The recent two-day InvestmentNews RIA Summit had the audience queueing up far more questions than could realistically be answered during the time allotted for the sessions. When the content leaves attendees eager for more, you know the event was well received.
I participated on a panel during the summit where we discussed starting your own RIA, versus tucking into an existing firm. This panel was no exception, with audience participation primed from the start.
While many questions generally necessitate more nuanced answers, the following are a few abbreviated examples of the type of questions asked during the panel I participated on, which I felt would be worth answering now.
What level of client assets should you have before starting your own RIA? The decision as to whether to start your own RIA, or tuck into an existing firm should not be based solely on your asset level. There are satisfied advisers of all sizes that have pursued both paths. Instead of focusing on assets, consider what your vision for your practice is, what resources you will need to achieve that vision, and which path can best help you accomplish that goal. For some, that results in starting their own RIA. For others, that path is best traveled via a tuck-in option.
Will I retain ownership of my book if I tuck into a firm? There are plenty of tuck-in options available where you retain 100% ownership of your book of clients. But importantly, there are also options available that enable you to monetize some, or all, the value of your practice as a component to joining the firm. The latter can often be appealing as part of a succession strategy.
How much do tuck-in firms charge for their services? Just as your own prospective clients must consider both your fee as well as the value of services they will receive in return for that fee, it is no different with tuck-in options. Some firms charge minimal fees, while others can be a multitude larger. The value provided varies accordingly as well. Thus, it is important to consider both sides of the coin when asking this question.
As the average age of advisers continues to increase, how are you seeing the tuck-in model work for succession planning purposes? A tuck-in option generally addresses two succession needs. First, the tuck-in firm will often be able to provide you with a catastrophic succession solution for your practice. If you have not previously addressed this need, a tuck-in option can potentially instantly solve for it. On a longer-term horizon, tuck-in firms generally can provide a more seamless succession solution for your practice versus what you could experience with an externally derived liquidity event.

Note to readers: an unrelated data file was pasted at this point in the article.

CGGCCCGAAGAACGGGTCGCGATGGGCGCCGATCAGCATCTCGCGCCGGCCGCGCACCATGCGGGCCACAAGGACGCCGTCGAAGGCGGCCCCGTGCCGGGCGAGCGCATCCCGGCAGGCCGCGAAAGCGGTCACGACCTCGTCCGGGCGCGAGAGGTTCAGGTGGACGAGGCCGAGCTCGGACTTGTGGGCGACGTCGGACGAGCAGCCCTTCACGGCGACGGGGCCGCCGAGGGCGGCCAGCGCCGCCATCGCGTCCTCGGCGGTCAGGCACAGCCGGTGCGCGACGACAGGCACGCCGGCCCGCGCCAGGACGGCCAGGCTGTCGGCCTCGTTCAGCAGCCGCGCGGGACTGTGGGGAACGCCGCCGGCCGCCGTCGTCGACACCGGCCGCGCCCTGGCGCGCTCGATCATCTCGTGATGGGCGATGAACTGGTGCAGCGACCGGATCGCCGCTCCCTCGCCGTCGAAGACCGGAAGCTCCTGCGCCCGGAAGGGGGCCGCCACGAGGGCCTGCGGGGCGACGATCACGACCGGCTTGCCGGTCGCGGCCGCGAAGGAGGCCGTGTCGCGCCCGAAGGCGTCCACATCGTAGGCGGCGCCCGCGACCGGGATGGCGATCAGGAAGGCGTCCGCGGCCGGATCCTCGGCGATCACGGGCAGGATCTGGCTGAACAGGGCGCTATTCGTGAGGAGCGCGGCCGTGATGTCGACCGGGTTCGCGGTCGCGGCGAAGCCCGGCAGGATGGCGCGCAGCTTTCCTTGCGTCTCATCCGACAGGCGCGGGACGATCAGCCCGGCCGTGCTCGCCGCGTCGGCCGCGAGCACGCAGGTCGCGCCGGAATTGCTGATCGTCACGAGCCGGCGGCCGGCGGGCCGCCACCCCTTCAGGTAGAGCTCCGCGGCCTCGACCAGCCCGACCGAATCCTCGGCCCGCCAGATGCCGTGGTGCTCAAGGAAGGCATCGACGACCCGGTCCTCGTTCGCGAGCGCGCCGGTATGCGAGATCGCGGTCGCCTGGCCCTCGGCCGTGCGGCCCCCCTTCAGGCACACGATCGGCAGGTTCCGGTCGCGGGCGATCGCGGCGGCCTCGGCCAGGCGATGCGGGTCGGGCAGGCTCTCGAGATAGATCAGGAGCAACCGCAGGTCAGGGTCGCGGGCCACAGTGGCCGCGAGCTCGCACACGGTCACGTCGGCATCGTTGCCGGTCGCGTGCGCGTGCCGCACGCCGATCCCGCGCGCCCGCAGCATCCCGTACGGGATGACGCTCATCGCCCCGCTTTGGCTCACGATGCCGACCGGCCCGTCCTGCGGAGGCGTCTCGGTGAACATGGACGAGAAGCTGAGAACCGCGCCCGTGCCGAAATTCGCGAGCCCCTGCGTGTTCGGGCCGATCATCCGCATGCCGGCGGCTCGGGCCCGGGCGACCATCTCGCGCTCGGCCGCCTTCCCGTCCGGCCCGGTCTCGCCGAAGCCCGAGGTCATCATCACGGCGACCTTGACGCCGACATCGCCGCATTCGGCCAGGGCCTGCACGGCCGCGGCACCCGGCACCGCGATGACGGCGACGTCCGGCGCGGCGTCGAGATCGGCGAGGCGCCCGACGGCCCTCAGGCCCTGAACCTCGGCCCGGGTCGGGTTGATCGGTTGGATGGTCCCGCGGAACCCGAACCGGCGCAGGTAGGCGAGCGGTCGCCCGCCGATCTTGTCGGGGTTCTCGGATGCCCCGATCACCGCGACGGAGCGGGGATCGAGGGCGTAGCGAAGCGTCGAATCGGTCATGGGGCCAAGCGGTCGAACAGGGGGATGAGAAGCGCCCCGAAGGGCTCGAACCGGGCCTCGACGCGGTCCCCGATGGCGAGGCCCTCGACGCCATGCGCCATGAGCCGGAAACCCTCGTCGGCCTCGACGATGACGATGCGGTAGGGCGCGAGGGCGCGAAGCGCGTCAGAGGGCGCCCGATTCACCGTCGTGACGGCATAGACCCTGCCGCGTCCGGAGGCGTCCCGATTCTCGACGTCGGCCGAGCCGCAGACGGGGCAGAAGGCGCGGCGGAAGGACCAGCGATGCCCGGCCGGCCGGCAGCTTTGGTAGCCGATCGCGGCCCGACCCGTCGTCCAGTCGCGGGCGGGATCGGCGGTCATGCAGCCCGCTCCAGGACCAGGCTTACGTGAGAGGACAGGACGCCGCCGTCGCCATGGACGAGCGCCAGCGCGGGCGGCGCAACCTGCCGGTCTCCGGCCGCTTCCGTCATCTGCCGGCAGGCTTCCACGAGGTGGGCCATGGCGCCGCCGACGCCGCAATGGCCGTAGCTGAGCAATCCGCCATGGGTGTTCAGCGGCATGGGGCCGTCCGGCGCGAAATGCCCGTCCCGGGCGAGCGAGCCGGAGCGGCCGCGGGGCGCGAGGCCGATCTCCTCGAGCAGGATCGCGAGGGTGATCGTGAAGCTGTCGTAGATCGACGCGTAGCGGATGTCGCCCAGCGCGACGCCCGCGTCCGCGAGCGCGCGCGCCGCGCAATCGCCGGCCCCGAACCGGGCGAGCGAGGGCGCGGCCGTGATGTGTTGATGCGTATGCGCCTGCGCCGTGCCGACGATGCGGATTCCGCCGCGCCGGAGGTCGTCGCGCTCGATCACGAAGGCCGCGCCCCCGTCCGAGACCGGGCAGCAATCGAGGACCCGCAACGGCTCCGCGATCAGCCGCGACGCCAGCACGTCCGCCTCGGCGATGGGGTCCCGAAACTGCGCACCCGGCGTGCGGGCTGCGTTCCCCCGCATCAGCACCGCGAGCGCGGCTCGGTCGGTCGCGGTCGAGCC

Should we be concerned about receiving a SEC/state exam of our own RIA? There is an entire ecosystem of solution providers to help you navigate the compliance responsibilities of running your own RIA. If that is nonetheless unappealing to you, tucking into an existing firm allows you to essentially outsource compliance to the RIA you are joining.
As some tuck-in firms grow larger, don’t they run the risk of losing their culture? Any company in any industry faces the challenge of maintaining their culture as they grow larger. Several tuck-in firms have in part looked to address this by remaining hyper focused on a particular profile of adviser to work with. Such niches include advisers focused on passive investment strategies, advisers over a certain asset threshold, advisers with a heavy emphasis on financial planning, etc. While not a cure all, such approaches provide a way for firms to continue to foster the culture they seek to maintain.
What is the ideal time to move to the RIA model? Ask any adviser that has already made the transition, and the number one response you will hear is… “I wish I would have done it even sooner.”
Keep an eye out for a second InvestmentNews RIA Summit coming later this fall. If the speaker line-up is anything like the first one was, it is sure to once again leave the audience eager for more.
Brad Wales is the founder of Transition To RIA, a consulting firm uniquely focused on helping established financial advisors understand everything there is to know about WHY and HOW to transition their practice to the RIA model. Brad utilizes his nearly 20 years of industry experience, including direct RIA related roles in compliance, finance and business development to provide independent advice regarding how advisors can benefit from the advantages of the RIA model.
As our second lead editor, Cindy Hamilton covers health, fitness and other wellness topics. She is also instrumental in making sure the content on the site is clear and accurate for our readers. Cindy received a BA and an MA from NYU.